Friday, October 20, 2006

The Kingdom of God

It's been a long week here on the blog. It's been fun too and I learned that to get a huge number of hits on a blog, talk about politics and religion, but that's another topic.

I've been thinking a lot about the idea of retributive justice vs. restorative justice and I could post on that, but I don't think I will this week. I'll simply post this and ask a question.

" 'Our Father in heaven,
hallowed be your name,
your kingdom come,
your will be done
on earth as it is in heaven.
Give us today our daily bread.
Forgive us our debts,
as we also have forgiven our debtors.
And lead us not into temptation,
but deliver us from the evil one.
for yours is the kingdom and the power and the glory forever. Amen.' "

What does it mean for the God's Kingdom to come on earth as it is in heaven? Spiritual? Physical? Both? Neither?


Justin said...

I don't know if this is right or not, but the kingdom come will be done thing reminds me a lot of the parallelism in hebrew poetry. You say a line, then you repeat it in different words to stress it.

If that's the case, God's will being done is synonomous with his Kingdom coming. His will for justice for the poor, his will that all people are precious to all people, just like all people are precious to him. His will that swords will be beaten into plowshares, that the earth will be renewed to what he intended it to be.

Jeffrey said...

"What does it mean for the God's Kingdom to come on earth as it is in heaven?"

good question...

Luke, in chapter 17, says, "Once, having been asked by the Pharisees when the kingdom of God would come, Jesus replied, "The kingdom of God does not come with your careful observation, nor will people say, 'Here it is,' or 'There it is,' because the kingdom of God is within you."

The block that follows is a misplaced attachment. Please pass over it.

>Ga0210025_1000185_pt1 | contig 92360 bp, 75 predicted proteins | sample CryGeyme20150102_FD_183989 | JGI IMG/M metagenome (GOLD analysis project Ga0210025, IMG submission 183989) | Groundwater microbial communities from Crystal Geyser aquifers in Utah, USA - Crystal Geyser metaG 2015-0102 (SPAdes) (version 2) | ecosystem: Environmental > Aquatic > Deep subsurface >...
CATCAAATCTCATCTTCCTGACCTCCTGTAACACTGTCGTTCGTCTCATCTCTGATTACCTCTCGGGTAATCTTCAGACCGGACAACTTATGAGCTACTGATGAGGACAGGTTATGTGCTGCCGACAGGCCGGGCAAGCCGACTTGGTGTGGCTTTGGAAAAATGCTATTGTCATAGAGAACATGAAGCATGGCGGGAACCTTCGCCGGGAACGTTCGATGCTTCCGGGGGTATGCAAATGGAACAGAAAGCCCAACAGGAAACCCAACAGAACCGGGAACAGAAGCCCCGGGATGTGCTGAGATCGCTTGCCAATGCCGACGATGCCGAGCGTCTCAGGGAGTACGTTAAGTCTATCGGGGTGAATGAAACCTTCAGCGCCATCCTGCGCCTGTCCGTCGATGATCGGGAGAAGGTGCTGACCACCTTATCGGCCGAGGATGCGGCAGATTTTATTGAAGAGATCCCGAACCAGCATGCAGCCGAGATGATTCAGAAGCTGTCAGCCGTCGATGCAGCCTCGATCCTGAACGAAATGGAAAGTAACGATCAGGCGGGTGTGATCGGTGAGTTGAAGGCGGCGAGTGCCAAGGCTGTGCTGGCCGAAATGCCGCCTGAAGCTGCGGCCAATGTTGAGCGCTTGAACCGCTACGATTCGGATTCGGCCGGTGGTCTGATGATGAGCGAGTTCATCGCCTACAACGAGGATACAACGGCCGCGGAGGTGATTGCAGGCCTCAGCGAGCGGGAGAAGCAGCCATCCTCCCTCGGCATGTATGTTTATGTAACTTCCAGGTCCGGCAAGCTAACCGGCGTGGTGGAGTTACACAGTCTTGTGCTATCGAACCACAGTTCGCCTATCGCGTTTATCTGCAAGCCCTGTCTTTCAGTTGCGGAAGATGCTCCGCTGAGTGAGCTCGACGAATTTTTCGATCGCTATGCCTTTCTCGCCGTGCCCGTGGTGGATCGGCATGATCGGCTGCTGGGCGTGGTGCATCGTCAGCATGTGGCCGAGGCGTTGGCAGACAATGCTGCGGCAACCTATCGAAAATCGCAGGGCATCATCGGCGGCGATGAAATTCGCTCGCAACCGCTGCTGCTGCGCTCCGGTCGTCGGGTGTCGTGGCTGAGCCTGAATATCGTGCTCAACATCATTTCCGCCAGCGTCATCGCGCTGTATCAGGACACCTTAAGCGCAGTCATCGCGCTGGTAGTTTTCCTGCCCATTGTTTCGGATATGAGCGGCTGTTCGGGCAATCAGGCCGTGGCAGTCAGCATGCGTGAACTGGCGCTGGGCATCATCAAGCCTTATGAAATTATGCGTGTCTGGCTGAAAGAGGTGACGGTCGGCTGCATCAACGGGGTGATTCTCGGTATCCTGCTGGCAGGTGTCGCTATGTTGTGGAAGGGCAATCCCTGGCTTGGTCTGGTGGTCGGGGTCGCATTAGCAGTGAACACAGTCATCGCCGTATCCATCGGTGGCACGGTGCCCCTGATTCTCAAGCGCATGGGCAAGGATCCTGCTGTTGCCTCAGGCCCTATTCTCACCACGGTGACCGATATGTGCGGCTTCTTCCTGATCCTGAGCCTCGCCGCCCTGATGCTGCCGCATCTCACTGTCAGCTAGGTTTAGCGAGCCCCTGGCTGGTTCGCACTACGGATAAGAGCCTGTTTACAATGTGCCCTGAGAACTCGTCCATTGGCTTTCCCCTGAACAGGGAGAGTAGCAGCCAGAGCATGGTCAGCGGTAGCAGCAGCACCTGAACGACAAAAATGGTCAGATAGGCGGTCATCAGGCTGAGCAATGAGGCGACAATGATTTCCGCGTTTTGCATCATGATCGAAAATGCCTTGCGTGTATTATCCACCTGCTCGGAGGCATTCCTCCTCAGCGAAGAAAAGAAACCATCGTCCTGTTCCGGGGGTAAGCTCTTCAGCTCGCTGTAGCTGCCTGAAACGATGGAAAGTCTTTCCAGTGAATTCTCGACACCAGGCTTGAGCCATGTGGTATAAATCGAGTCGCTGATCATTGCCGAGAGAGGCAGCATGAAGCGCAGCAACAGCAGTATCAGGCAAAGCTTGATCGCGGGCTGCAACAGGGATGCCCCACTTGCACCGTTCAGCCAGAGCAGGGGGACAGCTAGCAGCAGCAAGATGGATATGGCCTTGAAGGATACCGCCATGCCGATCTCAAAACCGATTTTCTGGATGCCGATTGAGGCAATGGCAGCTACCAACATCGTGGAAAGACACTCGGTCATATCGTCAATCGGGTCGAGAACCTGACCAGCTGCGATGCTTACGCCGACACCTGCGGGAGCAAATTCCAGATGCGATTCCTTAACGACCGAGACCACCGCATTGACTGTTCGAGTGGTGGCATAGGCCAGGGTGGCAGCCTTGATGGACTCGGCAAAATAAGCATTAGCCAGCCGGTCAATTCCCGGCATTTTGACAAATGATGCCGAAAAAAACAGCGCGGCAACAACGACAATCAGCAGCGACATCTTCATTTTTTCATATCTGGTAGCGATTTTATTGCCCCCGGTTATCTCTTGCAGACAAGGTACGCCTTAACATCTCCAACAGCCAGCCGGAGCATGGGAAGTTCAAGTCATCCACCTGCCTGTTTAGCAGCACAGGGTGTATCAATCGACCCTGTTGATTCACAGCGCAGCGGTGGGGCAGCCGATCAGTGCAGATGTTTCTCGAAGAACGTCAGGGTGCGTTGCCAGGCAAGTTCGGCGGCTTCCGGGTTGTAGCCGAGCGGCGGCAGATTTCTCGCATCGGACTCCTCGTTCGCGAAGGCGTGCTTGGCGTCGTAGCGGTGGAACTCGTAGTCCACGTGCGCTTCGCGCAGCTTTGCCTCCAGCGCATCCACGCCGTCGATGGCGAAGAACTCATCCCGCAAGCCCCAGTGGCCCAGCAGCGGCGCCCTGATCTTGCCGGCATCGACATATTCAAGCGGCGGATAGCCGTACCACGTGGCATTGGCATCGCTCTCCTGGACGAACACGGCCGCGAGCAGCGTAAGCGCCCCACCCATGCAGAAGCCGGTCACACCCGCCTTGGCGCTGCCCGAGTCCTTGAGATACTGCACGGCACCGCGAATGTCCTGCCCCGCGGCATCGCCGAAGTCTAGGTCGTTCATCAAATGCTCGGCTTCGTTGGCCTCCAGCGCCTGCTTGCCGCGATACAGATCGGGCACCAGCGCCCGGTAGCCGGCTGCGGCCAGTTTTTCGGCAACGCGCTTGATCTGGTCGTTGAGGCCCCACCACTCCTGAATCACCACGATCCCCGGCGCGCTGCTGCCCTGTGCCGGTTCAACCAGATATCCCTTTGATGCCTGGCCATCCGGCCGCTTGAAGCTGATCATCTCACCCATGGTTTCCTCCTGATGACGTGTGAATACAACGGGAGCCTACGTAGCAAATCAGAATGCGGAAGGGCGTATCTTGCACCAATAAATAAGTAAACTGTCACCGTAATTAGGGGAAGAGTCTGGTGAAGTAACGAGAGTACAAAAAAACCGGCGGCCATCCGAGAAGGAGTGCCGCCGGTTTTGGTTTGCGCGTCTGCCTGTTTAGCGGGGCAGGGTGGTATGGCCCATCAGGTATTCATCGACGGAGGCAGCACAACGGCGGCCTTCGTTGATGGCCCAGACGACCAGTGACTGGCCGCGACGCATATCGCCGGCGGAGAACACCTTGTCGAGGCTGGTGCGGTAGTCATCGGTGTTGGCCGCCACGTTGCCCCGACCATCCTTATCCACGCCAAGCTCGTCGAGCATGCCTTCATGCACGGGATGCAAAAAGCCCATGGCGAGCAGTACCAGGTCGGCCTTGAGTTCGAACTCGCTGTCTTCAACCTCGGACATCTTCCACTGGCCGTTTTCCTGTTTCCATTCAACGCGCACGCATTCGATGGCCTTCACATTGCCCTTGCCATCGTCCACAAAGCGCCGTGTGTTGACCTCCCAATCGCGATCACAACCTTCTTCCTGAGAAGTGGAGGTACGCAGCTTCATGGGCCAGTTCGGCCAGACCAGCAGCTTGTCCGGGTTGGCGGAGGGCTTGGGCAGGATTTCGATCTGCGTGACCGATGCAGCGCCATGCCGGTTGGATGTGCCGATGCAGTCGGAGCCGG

Wow, Jesus said this to the Pharisees...intriguing. It could have been rationalized away had he said this to one of "his followers", but he didn't, he said it to those opposed him strongest. That doesn't make least not under traditional interpretations...

Why did I use so many elipses? oh well, here's one more for ya "..."

Phil said...

True, Jeffrey. However, I've heard that a better translation of "within" there is "among." Which would make more sense, especially in the context of talkign with the Pharisees.

Jeffrey said...

Phil, I've heard that explanation as well. However, I truly believe that such an explanation is a dogmatic attempt to, as we've (humans) have done so many times before, twist scripture to fit our theology. The reason for this belief is that the greek word for within (or among, whatever) that Luke uses is "entos". Unlike many Greek words, this word has but one meaning-"within, inside" with sub definitions of "within you i.e. in the midst of you" and "within you i.e. your soul."

Obviously, some people take the only shred of opportunity that exists here (the 1st sub definition) and choose to translate it the way they see fit, as it fits better with traditional theology. Of course I'm sure someone could accuse me of the same thing ;-).

Here's a similar passage that I stumbled upon about two months ago. I've been meditating on it ever since.

"To them God has chosen to make known among the Gentiles the glorious riches of this mystery, which is Christ IN you, the HOPE of glory!" Colossians 1:27

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